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To maintain trust in the multilateral system, leaders must step up and stand by their promises

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Photo: Paul Grover
Ernesto Zedillo reflects on the importance of strong leadership and accountability in tackling global threats, affirming the need for the world's biggest economies to do more and stand by their promises on multilateral cooperation and the climate crisis.

Adapted from The Elders' monthly newsletter. Sign up for regular email updates from The Elders.


Dear friends,

At this critical juncture in human history, we cannot afford complacency on the global crises we face. World leaders must rise above their differences to deliver action. As Elders, it is our responsibility to speak truth to power and stand up for people marginalised by injustice and inequality. This is the impetus that drives our work.

In New York last month, Mary Robinson, Ban Ki-moon, Juan Manuel Santos and I met with UN Secretary-General António Guterres. Together, we discussed Russia’s war on Ukraine and its global ramifications, and the need for G20 leaders to exercise strong leadership in delivering equitable solutions to the common threats of conflicts, pandemics, nuclear weapons and the climate crisis.

Mary Robinson also addressed a public session of the UN Security Council on the ways in which the UN’s crucial peace operations can be more resilient and inclusive, and better equipped to tackle the root causes of conflicts, including the impact of climate change. She urged the Council to step up and speak with one voice, and to demonstrate sustained engagement with tackling the underlying causes of conflict to build a just and sustainable peace.

Our New York visit also included private meetings with Council members and other Permanent Representatives of UN member states, where we again emphasised the importance of accountability to maintain the trust and credibility of the multilateral system.

Just a few weeks later, it was a welcome sight to see G20 leaders reaffirm their commitment to limiting global temperature rises to 1.5℃ at their summit in Indonesia. Yet the leaders of the world’s biggest economies must do far more to meet their primary mandate of economic coordination and multilateral cooperation. They must work together, not against each other, to deploy their financial and political power to revitalise the multilateral system, demonstrate shared responsibility and tackle the root causes of the crises we face.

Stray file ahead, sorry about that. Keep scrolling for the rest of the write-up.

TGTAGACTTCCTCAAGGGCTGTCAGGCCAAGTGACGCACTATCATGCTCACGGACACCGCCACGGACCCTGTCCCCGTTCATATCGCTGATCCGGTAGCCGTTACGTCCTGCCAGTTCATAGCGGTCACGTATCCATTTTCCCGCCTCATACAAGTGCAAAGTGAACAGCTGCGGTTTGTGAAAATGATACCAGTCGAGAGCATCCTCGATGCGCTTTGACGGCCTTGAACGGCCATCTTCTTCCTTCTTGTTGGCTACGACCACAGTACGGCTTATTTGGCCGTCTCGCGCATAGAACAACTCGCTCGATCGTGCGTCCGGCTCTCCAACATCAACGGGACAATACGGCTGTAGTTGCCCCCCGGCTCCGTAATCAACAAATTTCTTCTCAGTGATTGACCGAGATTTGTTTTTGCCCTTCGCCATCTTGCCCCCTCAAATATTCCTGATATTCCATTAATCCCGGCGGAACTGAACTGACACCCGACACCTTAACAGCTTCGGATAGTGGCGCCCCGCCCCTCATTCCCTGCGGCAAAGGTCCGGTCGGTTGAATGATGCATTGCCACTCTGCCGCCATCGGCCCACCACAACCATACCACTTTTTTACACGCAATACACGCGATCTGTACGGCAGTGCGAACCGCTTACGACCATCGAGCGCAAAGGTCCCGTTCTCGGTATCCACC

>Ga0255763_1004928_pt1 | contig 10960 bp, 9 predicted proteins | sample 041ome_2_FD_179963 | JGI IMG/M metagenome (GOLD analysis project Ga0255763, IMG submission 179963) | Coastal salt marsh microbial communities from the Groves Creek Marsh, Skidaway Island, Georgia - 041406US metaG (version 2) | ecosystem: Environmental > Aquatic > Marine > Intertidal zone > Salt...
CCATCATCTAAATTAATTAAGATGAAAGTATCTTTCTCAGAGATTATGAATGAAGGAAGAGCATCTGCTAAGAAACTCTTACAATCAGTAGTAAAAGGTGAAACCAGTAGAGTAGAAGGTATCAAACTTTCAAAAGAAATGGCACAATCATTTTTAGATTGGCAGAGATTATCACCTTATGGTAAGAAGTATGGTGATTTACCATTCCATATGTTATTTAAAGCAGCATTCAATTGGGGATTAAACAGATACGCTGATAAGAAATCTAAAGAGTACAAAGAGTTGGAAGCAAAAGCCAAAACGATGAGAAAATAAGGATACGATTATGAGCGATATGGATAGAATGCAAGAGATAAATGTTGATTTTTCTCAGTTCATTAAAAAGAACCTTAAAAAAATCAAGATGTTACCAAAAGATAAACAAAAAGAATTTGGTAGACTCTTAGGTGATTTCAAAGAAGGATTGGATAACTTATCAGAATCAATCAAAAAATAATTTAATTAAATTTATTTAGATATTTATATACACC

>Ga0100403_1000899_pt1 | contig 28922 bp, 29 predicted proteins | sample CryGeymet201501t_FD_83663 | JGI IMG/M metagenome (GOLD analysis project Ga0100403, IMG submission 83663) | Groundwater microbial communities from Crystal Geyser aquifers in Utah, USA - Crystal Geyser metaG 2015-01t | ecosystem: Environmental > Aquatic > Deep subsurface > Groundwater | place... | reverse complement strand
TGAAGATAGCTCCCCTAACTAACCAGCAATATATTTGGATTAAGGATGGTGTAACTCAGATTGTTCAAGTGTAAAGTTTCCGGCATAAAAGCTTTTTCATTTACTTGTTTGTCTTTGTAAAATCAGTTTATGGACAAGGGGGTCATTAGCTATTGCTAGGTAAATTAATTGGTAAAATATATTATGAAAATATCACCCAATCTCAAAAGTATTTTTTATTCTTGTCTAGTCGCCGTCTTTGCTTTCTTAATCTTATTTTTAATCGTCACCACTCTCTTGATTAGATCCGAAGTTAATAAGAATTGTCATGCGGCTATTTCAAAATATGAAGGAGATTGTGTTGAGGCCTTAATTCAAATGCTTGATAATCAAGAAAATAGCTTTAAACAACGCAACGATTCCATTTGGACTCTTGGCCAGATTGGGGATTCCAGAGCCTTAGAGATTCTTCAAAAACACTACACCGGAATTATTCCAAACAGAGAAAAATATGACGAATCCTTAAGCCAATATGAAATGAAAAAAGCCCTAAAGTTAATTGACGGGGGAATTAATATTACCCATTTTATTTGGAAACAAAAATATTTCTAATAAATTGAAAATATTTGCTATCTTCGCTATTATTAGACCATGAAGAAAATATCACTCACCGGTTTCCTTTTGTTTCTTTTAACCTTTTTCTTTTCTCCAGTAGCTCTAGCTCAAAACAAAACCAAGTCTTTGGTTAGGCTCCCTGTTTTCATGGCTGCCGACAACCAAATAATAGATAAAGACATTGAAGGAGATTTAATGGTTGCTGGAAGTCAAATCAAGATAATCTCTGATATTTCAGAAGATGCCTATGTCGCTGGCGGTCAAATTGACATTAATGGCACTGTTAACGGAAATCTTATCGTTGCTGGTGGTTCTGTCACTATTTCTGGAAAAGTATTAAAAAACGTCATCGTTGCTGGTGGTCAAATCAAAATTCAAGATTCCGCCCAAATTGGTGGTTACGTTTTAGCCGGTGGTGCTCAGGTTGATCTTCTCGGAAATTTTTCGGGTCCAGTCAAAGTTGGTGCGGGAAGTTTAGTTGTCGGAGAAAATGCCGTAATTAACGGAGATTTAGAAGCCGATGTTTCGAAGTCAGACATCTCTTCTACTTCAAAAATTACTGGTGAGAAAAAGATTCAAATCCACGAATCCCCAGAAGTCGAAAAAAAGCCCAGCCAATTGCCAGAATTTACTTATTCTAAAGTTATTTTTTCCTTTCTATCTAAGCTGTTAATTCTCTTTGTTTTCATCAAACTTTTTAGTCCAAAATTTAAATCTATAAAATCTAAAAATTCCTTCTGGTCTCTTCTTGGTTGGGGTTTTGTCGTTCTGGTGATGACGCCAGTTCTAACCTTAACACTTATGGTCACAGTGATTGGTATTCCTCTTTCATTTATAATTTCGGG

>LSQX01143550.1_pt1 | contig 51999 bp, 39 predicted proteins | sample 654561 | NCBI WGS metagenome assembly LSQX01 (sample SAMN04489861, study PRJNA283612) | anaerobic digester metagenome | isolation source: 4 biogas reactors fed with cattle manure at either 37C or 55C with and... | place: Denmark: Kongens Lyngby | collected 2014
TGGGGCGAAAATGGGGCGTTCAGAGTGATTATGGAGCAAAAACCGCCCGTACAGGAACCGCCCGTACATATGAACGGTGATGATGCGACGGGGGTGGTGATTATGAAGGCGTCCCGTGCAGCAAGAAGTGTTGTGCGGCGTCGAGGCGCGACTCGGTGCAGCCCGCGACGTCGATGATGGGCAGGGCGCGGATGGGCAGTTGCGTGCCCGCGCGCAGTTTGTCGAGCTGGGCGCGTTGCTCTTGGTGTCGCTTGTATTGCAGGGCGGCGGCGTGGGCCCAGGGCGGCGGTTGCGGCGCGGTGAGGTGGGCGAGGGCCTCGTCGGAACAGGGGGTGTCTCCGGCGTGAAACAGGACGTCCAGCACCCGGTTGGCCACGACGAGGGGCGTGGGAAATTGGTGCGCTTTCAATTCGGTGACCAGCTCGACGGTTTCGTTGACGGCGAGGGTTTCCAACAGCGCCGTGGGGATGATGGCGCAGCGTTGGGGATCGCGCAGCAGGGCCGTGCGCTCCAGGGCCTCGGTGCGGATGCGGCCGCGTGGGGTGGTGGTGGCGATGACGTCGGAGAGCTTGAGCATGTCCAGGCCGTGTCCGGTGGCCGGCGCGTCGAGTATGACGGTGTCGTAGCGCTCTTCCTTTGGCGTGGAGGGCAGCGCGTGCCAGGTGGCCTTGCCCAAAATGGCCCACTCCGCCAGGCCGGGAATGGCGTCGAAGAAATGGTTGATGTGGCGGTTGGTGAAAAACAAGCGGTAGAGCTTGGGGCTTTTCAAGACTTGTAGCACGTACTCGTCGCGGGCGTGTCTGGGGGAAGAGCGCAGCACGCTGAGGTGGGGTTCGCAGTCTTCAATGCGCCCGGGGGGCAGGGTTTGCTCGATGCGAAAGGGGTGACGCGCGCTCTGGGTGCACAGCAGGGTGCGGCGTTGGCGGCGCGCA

On the climate crisis, our Chair Mary Robinson represented The Elders at COP27 in Sharm El Sheikh and supported the push for the eventual deal on loss and damage finance. However, leaders still need to take urgent action on the overarching, persistent priority to cut emissions, as well as providing long-overdue financial support to countries most affected by climate change. Here, the signs at COP27 were not positive at all. Not all governments could agree the necessity of phasing down fossil fuels to keep the 1.5℃ limit alive, notably Saudi Arabia and Russia. The fact that two G20 members are still blocking progress illustrates the wider challenge of developing effective multilateral climate action strategies.

Meaningful progress made on mitigation since COP26 in Glasgow has also been far too slow and leaders also failed to follow up on their COP26 pledge to double adaptation finance by 2025 by agreeing a roadmap for delivery. None of this is acceptable. It is time for governments to turn their commitments into real change, moving beyond declarations and broken promises.

With threats to peace, health and justice so great, ethical leadership is needed more than ever. Last month we were reminded of the incredible power and legacy of such leadership with the sad news of the death of our dear friend and Elder Emeritus, Ela Bhatt. She was a tireless advocate for women and marginalised people in her native India and across the world, and brought a uniquely humble yet forceful perspective of solidarity to our work. Her ‘gentle revolutionary’ approach and commitment to justice, rights and equality will endure to inspire future generations.

With thanks for your ongoing support,

Ernesto Zedillo

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